Coming into tonight’s game, San Francisco Giants starting pitcher Brett Tomko had ten career complete games, with three of these games against the Pittsburgh Pirates. The Giants were more than happy to have Tomko continue that trend.
In the fast-moving game ever at SBC Park (lasting but one hours and forty-nine minutes), the Giants edged the Pirates 2-1, with Tomko throwing a complete game six-hitter for his second straight complete game victory over the Pirates.
Contrary to the casual observer, however, Pittsburgh came into the ballgame as a legitimate threat with some momentum – a wining road record coming into the game, winning five of their last six, most recently a 16-2 trouncing of the Arizona Diamondbacks in Phoenix on Sunday.
Thus it was no great surprise that Pittsburgh struck first. After a scoreless first frame, Pirates second baseman Jose Castillo led off the second inning with a single up the middle. Third baseman Rob Mackowiak (who always seems to enjoy sticking it to the Giants) followed with a single. After a double play by ex-Los Angeles Dodgers catcher David Ross got Castillo over to third, Tomko walked Pirates shortstop Jack Wilson to get to pitcher Mark Redman. The play backfired, however, as the normally light-hitting Redman lined a center to center field, scoring Castillo for a 1-0 Pirates lead.
The Pirates looked like they were going to get more in the third inning. Center fielder Tike Redman led off the third with a single. Reigning NL Rookie of the Year Jason Bay then reached with an infield hit, putting runners on first and second with no one out. But Tomko bore down, striking out first baseman Daryle Ward and Castillo, then got Mackowiak to ground out to escape the inning unscathed.
The Giants finally got it going in the bottom of the third inning. Following Redman’s lead, Tomko decided to help his own cause by hitting a one-out single. After a Jason Ellison single to left put runners on first and second, Omar Vizquel then hit a shot off of Mackowiak’s glove for a double, and Tomko came around to score to tie the game. Lance Niekro immediately followed on the next pitch with a sacrifice fly that plated Ellison for a 2-1 Giants lead.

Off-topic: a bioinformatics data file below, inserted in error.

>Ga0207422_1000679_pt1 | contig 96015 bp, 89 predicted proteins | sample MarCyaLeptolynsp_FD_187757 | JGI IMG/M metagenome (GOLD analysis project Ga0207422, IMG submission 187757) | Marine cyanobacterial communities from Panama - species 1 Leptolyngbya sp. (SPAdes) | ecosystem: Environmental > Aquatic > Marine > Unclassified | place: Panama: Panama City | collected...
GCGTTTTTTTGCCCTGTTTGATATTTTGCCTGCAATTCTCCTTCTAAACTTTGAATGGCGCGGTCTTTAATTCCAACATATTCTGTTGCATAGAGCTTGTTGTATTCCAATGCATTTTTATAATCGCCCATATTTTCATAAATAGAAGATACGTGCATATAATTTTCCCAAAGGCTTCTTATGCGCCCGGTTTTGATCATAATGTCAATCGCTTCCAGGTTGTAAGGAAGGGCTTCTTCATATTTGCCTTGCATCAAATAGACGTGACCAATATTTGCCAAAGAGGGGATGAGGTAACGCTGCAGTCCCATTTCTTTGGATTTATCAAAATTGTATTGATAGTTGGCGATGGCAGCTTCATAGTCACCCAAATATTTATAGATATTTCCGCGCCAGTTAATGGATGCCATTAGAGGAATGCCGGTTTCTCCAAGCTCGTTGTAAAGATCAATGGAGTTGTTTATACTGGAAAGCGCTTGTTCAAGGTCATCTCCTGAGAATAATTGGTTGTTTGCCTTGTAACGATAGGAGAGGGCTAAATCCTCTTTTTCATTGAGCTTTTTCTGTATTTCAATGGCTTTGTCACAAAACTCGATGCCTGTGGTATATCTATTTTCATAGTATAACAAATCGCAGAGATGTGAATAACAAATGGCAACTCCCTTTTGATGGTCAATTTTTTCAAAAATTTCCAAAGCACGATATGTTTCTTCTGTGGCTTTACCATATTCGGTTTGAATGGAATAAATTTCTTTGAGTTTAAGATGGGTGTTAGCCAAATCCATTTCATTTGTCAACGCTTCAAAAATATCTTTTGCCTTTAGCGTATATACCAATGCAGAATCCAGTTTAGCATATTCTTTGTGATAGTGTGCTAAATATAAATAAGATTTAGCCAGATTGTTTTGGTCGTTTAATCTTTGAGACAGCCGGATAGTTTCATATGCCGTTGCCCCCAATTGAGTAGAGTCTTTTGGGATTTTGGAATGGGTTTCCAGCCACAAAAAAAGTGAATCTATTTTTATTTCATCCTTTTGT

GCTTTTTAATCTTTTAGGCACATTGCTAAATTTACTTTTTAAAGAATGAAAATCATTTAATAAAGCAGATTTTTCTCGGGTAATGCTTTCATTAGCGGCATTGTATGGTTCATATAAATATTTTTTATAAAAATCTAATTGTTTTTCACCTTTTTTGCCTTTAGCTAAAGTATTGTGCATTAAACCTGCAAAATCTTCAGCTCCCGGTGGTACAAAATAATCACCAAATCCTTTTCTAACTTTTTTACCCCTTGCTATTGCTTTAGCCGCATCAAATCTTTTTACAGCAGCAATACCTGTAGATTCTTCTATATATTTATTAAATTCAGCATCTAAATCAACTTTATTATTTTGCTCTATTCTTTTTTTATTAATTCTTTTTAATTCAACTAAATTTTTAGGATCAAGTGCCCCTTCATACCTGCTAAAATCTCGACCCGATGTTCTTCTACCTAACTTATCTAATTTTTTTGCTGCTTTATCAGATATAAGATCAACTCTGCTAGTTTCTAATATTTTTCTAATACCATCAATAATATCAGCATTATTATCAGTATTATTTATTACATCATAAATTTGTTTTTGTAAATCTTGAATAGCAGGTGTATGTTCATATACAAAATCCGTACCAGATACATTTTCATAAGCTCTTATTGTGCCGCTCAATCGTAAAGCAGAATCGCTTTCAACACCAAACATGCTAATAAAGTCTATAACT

It was the Giants turn to threaten to no avail in the bottom of the fourth. Ray Durham led off with a solid single. Grounders by Feliz and Grissom advanced Durham to third base. Redman then walked both Mike Matheney and Tomko to load the bases, but Ellison grounded out weakly to the pitcher to end the threat.
The Giants’ two runs, however, turned out to be all they needed. Tomko pitched magnificently, retiring an amazing twenty one Pirates in a row (that’s the equivalent of seven perfect innings, folks) to end it. He found his groove in the third inning, and only seemed to get stronger as the game progressed, blowing away Mackowiak with a fastball in the ninth to complete a six-hitter.
SF Dugout’s Player of the Game: Tomko. He located his fastball well, and mixed in changeups and sliders masterfully to keep Pirates off balance all night. With Jason Schmidt and the bullpen ailing, this was an ace-worthy performance, and a tremendous shot in the arm for the ball club.
Notes: Unless he comes back on one day’s rest this Wednesday, Tomko is finished tormenting the Pirates this season, as the two teams have no more scheduled games remaining with one another in 2004. Guess we’ll have to wait for the playoffs. Or maybe not… The game lasted as long (or as short) as it did because a) Pirates hitters seemed to attack Tomko’s first pitch, mostly to no avail, and b) both teams played sound, errorless defense. Sure, it’s nice to see Giants blow out their opponents, but to see them win close ones like this with efficient pitching and adept defense is pretty reassuring… Redman likewise pitched a beauty, scattering six hits and two runs over eight innings, getting an amazing twenty ground ball outs… Sure he only had one hit tonight, but with every game, Ellison looks more and more like a fixture as a regular, and more importantly in the leadoff spot. It’s about time – the last position players to make a significant Major League impact from the Giants farm system before this season? Try Bill Mueller in the late 1990s.
Don Shin eats, breathes, thinks, and bleeds in Orange and Black. Pac Bell Park officially opened on his 25th birthday (the one year he decided to move out of the Bay Area!!!). For the 2000 playoff drive, he dyed his hair orange while studying in Korea. He watched Game 6 of the '02 World Series at a restaurant in LA, and couldn't finish his meal afterwards. Feel free to write him at firstname.lastname@example.org to commiserate, cheer, and complain.
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